Stem Work

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From Creating, Briar, by Trever Talbert, from his website, and used by permission.

Stem Work

I let the freshly-drilled stummel sit for awhile before turning a tenon to fit. This period is normally at least a week and usually more, depending on the initial age of the briar. During this time, the mortise will change size slightly due to exposure to existing humidity and temperature conditions. I let this happen indoors, so that the environment will best match what the pipe is likely to end up in.

I mount the stem on the lathe to turn the tenon. I use a self-centering chuck for easy setup, and I can quickly get either rod stock or a molded stem turning true. Once it's mounted, I do one of two things - either turn a tenon from the material of the stem itself, or drill and level the end so that an internal tenon of Delrin can be installed. I also do any required stem shaping now.

Stem Turning on the Lathe
Here I am using a traditional wood-turning blade to cut and shape a vulcanite rod as it spins. You can also see the drill bit used to make the hole for the Delrin tenon.

If I'm turning a traditional tenon, I also do that while the stem is mounted, using the metal lathe's cutting tool. More commonly however, I prefer the performance gained by using an insertable Delrin tenon instead. Delrin is tougher and more resilient than either vulcanite or acrylic, and it has better surface lubricity which allows for a smoother, squeak-free fit (my biggest dislike in acrylic stems is the nails-on-chalkboard chirping sound of inserting the tenon). I simply drill and cut lengths of Delrin for each tenon and permanently fix them into the drilled stem rod.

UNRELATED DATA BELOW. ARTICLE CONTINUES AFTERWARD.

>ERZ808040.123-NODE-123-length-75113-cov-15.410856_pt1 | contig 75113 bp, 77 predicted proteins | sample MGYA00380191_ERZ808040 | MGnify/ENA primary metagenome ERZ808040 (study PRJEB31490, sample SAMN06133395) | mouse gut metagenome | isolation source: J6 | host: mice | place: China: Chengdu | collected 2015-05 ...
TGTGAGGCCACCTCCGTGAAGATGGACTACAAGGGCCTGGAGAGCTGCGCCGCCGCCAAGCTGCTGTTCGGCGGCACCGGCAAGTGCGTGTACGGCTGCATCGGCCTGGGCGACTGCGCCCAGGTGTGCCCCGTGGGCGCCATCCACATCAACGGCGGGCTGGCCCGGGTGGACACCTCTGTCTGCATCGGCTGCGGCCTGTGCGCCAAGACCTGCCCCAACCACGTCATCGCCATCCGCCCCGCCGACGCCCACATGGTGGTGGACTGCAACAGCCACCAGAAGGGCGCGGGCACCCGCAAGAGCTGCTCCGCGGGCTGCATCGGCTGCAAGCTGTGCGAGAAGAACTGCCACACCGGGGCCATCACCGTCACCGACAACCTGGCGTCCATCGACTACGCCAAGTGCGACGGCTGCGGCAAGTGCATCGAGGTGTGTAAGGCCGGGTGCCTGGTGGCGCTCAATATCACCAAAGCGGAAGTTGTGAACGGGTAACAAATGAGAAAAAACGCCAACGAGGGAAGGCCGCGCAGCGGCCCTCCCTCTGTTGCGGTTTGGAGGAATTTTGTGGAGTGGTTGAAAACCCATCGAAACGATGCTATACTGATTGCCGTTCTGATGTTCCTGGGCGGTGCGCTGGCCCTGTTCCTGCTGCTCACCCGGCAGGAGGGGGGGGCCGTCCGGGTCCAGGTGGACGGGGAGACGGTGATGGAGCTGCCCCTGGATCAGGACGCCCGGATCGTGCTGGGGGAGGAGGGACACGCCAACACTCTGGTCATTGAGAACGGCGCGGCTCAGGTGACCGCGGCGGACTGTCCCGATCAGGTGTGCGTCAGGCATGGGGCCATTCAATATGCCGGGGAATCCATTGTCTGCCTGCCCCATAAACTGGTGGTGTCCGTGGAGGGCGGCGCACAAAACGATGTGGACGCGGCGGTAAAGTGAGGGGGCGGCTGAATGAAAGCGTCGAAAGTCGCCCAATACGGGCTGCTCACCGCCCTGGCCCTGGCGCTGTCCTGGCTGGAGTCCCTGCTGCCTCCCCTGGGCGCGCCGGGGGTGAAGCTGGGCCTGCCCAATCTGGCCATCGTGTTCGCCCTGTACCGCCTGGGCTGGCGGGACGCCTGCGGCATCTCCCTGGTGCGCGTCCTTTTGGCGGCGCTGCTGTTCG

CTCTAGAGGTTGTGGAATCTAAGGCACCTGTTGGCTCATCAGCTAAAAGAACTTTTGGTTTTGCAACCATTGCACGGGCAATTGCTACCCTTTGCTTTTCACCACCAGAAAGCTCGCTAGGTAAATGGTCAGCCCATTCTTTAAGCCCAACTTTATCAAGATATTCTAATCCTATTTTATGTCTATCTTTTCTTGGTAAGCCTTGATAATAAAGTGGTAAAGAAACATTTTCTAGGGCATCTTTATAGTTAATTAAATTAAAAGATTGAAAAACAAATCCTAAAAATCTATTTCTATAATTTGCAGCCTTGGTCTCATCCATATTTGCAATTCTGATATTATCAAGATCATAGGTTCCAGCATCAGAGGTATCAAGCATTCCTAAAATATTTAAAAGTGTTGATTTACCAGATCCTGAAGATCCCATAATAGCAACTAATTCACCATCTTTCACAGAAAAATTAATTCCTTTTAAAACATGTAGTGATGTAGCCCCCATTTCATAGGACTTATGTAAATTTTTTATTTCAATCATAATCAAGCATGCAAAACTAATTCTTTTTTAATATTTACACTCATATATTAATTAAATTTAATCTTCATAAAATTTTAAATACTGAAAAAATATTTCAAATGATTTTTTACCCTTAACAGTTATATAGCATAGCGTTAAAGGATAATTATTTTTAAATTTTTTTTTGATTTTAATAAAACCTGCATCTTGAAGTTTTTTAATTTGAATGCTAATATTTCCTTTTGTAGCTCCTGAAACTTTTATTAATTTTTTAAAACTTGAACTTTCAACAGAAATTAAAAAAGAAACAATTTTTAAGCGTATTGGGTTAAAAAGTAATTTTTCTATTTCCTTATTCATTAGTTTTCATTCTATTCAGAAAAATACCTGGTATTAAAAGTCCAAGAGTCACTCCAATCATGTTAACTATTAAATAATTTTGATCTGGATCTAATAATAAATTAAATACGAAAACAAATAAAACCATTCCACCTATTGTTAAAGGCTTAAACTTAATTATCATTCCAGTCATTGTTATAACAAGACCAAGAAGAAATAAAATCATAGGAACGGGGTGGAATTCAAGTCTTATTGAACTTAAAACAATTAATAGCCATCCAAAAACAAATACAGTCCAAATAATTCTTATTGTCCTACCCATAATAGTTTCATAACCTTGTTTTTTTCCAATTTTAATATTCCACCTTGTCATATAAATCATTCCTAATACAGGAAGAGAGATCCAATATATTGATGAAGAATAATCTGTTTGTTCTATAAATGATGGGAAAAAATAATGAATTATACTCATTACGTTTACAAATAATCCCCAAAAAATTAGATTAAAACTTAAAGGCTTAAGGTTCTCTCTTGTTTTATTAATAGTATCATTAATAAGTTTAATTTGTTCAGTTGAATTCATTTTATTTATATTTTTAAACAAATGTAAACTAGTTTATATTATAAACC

Tenon Section Cutting
Here you see a Delrin rod mounted in the lathe, ready to be drilled and sliced off to become a tenon fitting.

The next step is to shape the stem. It must be transformed from a thick rod into something approaching its final shape. Below you can see a pair of stems in the process of being shaped. I use sanding drums and some customized open-center sanding wheels for this process. The stems can be shaped fairly close to their final appearance, but the most exacting work must be done with files by hand.



Stems Being Shaped
Here are two stems being prepared for the 1999 Yule pipes. Both have Delrin tenons already inserted. The upper rod has yet to be touched, while the lower has been shaped close to its final form. The small drill bit you see protruding from the lower stem's bit is a handy guide that I use to avoid shaping too close to the airhole.

The final step in the process is the longest and most painstaking. The rough-shaped stems must be hand-filed to their precise final design, then sanded by hand until they are smooth enough to be polished. Getting the shape of the bit that I prefer it is a protracted process, and the whole experience is a trial in nitpickiness.


Final Stem Finishing
Here you see the tools used in finishing a handcut stem - files and sandpaper. You can also see a full transition in stem creation, starting with the rod section on the far right. Next over is a rough-shaped stem, then a stem which has been fully filed and shaped but still needs sanding and polishing. On the left is the finished, bent, stem.